The article points out a couple of interesting things, one of which is explicit: that the renewed kibbutzim are not quite (for the most part) run inthe way that traditional kibbutzim were run, but rather as, "a kind of suburbanized version of it."
The article continues, explaining,
On most kibbutzim, food and laundry services are now privatized; on many, houses may be transferred to individual members, and newcomers can buy in. While the major assets of the kibbutzim are still collectively owned, the communities are now largely run by professional managers rather than by popular vote. And, most important, not everyone is paid the same.
Now, granted the old, purely socialist system didn't really work all that well. We all know human nature, and in Israel, as anywhere else that this particular ideology was exercised, all kinds of unfortunate consequences resulted, the mildest of which is the obvious: that many people just didn't pull their weight. Not to mention all the later reported problems with the communal children's houses: the bullying and sexual abuse that sometimes resulted.
Nevertheless, I can't help but wonder about some things that weren't said: the recent changes in Israeli (following American) society such as the "greed is good" mentality of the 1980's resulting in the dismantling of Israeli social support systems - and how that process perhaps actually contributed to the current revitaization of the kibbutzim, as people tire of a society in which everyone is completely out for themselves, and the future is economically very uncertain. I also wonder if the suburbanization of the kibbutzim is any kind of success story. Aren't there other ways of attracting people into a community?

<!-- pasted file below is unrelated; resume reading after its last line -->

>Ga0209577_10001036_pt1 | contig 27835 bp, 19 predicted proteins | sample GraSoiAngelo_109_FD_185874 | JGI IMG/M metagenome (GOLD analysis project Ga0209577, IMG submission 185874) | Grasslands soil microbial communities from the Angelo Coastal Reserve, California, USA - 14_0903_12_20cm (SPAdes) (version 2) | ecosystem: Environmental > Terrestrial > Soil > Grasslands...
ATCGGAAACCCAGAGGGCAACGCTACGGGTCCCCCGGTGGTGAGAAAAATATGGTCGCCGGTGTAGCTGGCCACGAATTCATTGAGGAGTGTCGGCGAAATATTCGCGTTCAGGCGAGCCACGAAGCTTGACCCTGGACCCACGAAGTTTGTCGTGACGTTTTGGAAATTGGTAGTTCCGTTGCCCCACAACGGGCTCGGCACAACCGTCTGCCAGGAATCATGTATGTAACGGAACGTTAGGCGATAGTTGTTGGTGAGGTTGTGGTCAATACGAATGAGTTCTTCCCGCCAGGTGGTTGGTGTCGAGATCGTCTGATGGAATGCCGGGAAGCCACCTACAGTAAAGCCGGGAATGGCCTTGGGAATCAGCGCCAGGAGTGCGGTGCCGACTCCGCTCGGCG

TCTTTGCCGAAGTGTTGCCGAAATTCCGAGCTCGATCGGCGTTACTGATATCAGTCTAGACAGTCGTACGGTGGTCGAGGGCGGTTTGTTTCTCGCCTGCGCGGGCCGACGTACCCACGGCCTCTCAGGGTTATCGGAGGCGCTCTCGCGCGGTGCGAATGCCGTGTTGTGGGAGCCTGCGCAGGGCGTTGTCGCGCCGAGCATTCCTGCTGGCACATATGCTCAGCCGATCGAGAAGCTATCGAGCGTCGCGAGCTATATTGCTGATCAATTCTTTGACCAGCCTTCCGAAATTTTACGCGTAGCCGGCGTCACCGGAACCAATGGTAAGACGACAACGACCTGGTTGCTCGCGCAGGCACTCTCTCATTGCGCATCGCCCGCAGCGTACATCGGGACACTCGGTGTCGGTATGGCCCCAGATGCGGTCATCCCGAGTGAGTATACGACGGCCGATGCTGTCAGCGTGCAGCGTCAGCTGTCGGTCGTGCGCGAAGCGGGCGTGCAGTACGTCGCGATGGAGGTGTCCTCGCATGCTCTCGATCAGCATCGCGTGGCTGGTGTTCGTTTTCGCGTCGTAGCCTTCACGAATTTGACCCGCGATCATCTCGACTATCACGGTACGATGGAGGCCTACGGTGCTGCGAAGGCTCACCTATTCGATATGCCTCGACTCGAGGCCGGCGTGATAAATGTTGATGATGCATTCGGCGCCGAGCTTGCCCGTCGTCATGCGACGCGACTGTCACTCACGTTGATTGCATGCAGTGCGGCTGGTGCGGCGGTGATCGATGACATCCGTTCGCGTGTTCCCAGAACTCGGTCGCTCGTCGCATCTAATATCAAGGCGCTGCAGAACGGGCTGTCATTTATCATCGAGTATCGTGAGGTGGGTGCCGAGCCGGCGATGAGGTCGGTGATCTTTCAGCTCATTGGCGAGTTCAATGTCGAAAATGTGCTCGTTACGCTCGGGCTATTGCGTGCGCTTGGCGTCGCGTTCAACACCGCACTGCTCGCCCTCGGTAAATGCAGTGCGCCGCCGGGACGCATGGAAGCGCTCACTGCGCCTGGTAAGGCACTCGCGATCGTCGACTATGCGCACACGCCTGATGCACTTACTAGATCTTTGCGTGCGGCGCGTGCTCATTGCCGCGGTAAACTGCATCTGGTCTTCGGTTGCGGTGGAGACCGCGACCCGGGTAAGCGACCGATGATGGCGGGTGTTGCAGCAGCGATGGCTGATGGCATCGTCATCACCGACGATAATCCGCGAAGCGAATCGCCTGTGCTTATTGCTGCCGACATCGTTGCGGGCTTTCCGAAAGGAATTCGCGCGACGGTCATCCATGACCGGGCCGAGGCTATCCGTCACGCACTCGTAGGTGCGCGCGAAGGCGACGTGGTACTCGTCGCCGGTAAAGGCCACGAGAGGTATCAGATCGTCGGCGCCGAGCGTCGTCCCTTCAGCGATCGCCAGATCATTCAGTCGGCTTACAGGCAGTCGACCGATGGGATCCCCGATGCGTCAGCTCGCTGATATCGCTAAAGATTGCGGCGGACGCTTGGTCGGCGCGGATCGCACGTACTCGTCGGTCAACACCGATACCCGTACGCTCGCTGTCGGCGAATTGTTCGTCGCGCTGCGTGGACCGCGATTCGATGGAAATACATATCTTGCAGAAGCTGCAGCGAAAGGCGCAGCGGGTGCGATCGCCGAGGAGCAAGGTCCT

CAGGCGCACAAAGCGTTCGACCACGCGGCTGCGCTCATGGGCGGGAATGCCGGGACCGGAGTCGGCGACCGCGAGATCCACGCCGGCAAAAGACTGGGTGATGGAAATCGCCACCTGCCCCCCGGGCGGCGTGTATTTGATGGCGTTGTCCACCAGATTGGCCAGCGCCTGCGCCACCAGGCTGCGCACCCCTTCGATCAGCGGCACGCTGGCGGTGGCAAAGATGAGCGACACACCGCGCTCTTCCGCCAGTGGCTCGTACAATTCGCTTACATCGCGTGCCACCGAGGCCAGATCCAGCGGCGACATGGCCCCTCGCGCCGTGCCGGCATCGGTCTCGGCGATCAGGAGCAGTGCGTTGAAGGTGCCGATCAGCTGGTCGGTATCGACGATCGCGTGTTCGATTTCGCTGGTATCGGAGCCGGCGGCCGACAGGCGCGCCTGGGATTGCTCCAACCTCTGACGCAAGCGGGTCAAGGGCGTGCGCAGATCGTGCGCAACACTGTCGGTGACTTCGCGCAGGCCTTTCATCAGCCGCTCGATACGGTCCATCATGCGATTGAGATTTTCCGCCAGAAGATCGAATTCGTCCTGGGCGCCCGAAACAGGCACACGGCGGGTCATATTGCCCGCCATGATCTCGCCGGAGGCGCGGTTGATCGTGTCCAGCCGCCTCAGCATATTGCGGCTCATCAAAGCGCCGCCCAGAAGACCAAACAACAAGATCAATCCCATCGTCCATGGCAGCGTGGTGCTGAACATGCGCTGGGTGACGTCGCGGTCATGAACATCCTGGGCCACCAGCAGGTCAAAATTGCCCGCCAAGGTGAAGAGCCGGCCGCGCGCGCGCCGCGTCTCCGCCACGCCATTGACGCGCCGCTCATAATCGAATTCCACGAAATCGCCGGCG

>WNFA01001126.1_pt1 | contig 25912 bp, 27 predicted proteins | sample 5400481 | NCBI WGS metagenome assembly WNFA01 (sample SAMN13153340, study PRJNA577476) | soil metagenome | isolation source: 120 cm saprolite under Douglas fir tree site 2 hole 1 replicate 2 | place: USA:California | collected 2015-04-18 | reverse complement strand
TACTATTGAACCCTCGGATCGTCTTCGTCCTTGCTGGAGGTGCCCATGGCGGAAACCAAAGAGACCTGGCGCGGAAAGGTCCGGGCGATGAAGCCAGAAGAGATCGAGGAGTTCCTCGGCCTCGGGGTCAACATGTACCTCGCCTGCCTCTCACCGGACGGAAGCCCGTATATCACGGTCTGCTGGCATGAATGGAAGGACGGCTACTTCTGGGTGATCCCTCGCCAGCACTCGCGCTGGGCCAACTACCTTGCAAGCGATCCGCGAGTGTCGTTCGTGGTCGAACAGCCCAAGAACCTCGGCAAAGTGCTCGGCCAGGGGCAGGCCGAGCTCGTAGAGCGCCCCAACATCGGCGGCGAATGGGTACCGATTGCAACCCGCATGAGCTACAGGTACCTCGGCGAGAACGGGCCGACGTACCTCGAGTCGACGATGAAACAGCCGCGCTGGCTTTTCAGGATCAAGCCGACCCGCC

In some ways, it seems to me that this question is the exact same one facing Jews in communal institutions all over the place: how do you entice people into building communities in which people are actually part of a community and not just a fee for service relationship? The sad thing is, that this is indeed what most people are craving, but at the same time, our societies are currently so individualistic that we see any kind of responsibilty to others over the long term as inconvenient. And let's not even get started on the subject of intergenerational responsibilty. Of all the various shuls and independant minyans out there, how many are genuinely welcoming of people of very different backgrounds and places in their lives?
How have we come to this? -"young professionals" minyans, 20 something minyans, old fart minyans, whatever... where is the sense that we need to sacrifice having things our way some of the time? And I am not targetting any particular group when I say this. In my opinon, there is no one who isn't a culprit. From wealthy older folks holding onto services which barely anyone attends, to younger groups who are unwilling to make any kind of provisions for people who might not love the all-Carlebach channel. I suppose I could list on forever all the diferent niches who aren't talking to one another. And lest I leave it out, that includes the various "movements" as well.
I suppose I have wandered a bit astray from the point of the article, but I often wonder, when we talk about renewal, if the things we are renewing have the value and the solidity to really be communities for the long term, because what I don't see in many of these renewed communities, is obligation, love, or community.
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